Many organizations struggle to manage resource capacity. If they are following the OPRA Resource Capacity model, the need to track recurring operations work immediately becomes necessary. This article is based on real world experiences while managing large Project Implementations. Current tracking methods will be examined and some suggested approaches will be presented.

The old way of tracking Operations has issues.

In the past, the primary method used to track recurring operations work is to create a project that contains a yearlong task with all members of a support team. The theory is you can track all operations easily for the fiscal year, which many companies use as boundaries.

However, this approach makes three core assumptions, which causes numerous headaches for the operations manager.

  • Operations work is just like Project work
  • You will always use the same amount of operations work every week
  • No one will join or leave your operations team during the year

Myth #1: Operations work is like Project work

Project work is scheduled for a given week, team members do the work and status is reported. This is where the similarities between Project and Operations work ends.

If you do less work than scheduled in true Project, the incomplete work is typically moved forward into the following week. If you do more work than scheduled, the finish date should come in.

Operations work, however, is about reserving resource capacity for a type of activity. Thus, the difference in how we treat time variation is where the treatment of Project work and Operations work diverges.

If you go over or under time on a given week for an Operations task, it has no impact on the future of the task. You don’t move unutilized operations time forward as you don’t get that unutilized capacity back. You don’t move the end date in if you use more than planned. You simply record what was used, usually for a given week.

Therefore, each reporting period for Operations work should be treated as discrete tracking entities that have no forward schedule impact and preferably, can be closed.

Myth #2: Level of effort never varies

The reality is that the level of operations work varies week to week, sometimes greatly. There are times during the year where you know there’s more operations time. For example, a year end close process might be extremely taxing for the Finance support team. The ability to capture this seasonality would improve the ability to manage capacity for project work tremendously.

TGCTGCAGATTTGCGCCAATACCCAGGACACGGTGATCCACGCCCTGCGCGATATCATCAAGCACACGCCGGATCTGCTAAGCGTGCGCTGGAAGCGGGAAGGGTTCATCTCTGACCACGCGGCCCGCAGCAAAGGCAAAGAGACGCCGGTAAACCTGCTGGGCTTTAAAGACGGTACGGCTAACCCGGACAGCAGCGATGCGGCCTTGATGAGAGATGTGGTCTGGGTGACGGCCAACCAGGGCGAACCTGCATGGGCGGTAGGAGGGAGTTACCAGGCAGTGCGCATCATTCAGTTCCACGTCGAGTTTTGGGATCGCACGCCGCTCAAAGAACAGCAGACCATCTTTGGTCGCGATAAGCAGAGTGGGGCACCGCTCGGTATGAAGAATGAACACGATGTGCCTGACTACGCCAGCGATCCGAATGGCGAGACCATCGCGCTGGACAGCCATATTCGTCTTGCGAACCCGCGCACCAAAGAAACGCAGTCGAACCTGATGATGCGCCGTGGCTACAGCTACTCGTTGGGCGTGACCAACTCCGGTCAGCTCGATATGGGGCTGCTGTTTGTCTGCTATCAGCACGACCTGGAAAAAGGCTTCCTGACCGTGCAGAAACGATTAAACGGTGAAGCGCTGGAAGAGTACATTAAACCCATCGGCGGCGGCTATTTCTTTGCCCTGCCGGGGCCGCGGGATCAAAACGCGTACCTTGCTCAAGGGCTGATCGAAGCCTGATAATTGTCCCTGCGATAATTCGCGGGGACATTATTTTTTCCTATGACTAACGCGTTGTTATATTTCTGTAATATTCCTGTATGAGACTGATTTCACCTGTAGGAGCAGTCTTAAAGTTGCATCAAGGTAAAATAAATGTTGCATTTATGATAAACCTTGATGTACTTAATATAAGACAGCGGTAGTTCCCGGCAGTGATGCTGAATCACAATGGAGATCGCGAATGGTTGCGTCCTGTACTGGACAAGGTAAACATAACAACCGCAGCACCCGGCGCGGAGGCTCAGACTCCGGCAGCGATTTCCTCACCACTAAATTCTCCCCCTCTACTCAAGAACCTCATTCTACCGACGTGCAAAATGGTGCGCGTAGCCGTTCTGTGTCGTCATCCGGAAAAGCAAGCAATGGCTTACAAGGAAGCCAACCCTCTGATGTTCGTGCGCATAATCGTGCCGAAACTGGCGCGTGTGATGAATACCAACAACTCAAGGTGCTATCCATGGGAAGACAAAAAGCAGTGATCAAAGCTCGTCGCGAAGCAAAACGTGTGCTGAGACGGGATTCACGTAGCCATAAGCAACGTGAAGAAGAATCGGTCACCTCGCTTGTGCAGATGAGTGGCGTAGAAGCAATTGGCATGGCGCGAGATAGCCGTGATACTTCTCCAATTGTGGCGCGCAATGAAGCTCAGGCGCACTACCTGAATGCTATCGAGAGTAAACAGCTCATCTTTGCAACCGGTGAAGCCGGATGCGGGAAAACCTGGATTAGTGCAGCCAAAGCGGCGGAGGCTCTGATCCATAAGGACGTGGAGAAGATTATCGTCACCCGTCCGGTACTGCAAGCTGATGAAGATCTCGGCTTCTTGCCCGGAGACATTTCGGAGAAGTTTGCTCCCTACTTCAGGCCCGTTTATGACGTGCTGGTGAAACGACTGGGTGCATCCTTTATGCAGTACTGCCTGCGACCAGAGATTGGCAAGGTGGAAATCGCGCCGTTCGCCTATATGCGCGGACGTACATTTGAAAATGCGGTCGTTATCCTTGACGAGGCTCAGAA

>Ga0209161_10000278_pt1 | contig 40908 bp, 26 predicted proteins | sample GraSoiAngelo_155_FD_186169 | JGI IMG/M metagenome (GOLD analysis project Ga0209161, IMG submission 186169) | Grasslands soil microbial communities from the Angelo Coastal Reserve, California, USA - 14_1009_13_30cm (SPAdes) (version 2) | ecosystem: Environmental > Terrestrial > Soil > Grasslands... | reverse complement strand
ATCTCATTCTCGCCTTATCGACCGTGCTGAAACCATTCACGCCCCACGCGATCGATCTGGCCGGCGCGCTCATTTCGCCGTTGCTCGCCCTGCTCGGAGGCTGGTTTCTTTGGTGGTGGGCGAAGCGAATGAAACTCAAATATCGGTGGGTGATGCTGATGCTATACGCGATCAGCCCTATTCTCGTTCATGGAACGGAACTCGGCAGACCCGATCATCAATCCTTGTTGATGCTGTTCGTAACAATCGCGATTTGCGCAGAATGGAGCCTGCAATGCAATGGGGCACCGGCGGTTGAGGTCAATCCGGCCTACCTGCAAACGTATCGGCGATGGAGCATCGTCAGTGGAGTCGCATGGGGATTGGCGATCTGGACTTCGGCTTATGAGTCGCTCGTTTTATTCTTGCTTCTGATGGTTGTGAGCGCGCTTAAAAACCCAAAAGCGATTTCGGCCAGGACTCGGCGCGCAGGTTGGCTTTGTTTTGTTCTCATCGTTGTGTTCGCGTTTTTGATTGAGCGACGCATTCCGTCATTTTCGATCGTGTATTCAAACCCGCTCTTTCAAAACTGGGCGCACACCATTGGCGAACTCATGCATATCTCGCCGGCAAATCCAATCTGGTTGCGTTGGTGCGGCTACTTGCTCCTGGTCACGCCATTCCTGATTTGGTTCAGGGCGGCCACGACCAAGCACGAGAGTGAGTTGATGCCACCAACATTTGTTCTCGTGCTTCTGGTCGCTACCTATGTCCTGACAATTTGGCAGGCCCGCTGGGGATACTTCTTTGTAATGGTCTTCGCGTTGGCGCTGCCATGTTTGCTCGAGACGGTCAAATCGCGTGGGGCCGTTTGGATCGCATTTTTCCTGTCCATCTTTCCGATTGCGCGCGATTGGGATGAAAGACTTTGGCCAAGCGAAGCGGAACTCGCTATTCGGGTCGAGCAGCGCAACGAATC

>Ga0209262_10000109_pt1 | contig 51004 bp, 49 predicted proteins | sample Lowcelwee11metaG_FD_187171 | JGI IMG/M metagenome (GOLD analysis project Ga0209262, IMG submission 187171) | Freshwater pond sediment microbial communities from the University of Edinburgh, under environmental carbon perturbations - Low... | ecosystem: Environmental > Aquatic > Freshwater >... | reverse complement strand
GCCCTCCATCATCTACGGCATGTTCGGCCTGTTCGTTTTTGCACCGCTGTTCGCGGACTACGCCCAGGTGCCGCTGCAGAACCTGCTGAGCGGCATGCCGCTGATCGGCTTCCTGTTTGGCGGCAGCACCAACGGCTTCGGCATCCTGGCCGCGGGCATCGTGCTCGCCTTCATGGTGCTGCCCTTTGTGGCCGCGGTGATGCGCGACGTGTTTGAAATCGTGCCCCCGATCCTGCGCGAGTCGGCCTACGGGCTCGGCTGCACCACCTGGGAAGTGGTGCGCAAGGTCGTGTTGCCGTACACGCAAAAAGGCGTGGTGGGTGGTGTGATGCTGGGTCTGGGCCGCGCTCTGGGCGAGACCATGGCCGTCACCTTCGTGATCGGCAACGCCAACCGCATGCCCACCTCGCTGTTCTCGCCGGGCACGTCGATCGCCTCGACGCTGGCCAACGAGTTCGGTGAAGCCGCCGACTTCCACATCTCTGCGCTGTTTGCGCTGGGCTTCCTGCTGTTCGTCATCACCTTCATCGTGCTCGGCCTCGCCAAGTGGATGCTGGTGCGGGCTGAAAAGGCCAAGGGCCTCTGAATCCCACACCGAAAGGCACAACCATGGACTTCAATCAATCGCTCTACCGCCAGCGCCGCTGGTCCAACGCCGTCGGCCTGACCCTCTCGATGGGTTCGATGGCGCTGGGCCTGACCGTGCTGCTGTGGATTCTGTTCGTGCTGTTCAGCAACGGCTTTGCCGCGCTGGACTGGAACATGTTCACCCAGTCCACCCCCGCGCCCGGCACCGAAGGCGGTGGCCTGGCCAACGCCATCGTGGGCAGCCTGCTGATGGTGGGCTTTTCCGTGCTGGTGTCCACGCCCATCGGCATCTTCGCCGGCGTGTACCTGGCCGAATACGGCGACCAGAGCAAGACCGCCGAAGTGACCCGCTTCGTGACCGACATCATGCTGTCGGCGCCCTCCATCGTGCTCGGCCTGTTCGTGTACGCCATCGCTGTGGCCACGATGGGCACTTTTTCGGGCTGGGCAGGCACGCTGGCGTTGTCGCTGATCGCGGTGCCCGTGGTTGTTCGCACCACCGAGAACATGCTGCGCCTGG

Also, if you are using planned hours on Operations work faster than originally planned, using the one long task will result in support calls. You may enter October with no remaining time left, resulting in the task disappearing from timesheets.

This again points to a need for discrete tracking entities that can be managed individually for a given time frame.

Myth #3: Teams never change

The year long task has a serious user management issue when it comes to tracking team composition. Adding and subtracting team members to the task requires Project Pro and a fair bit of Project knowledge to do properly.

When Heather joins the team in August and the operations task started in January, how easy is it to add Heather in a way that doesn’t mess up the current team tracking? The same is true if Sanjay leaves the team in April. How do you easily remove his remaining time?

This process is typically beyond the training of most Operations Managers. They shouldn’t need to be a tool expert to simply manage their team as this creates a situation that detracts value from the data.

The one long task also doesn’t lend itself to adjusting operations assignments so that you can easily reflect greater project demands in key weeks.

All of these usability questions lead us to a requirement that the solution should be usable by a user in Project Web App and doesn’t require a PMP to execute.

Requirements synopsis

Our desired Operations management solution should be:

  • Discretely managed, such that variances in time entered do not impact the overall timeline
  • Ability to individually adjust the time and team composition of tracking periods
  • Straightforward to manage, using only PWA

In our next post, a suggested solution that meets these three requirements will be presented. You’ll also see examples how it can be used in real-world settings. If you have a question or comment, feel free to post it below.

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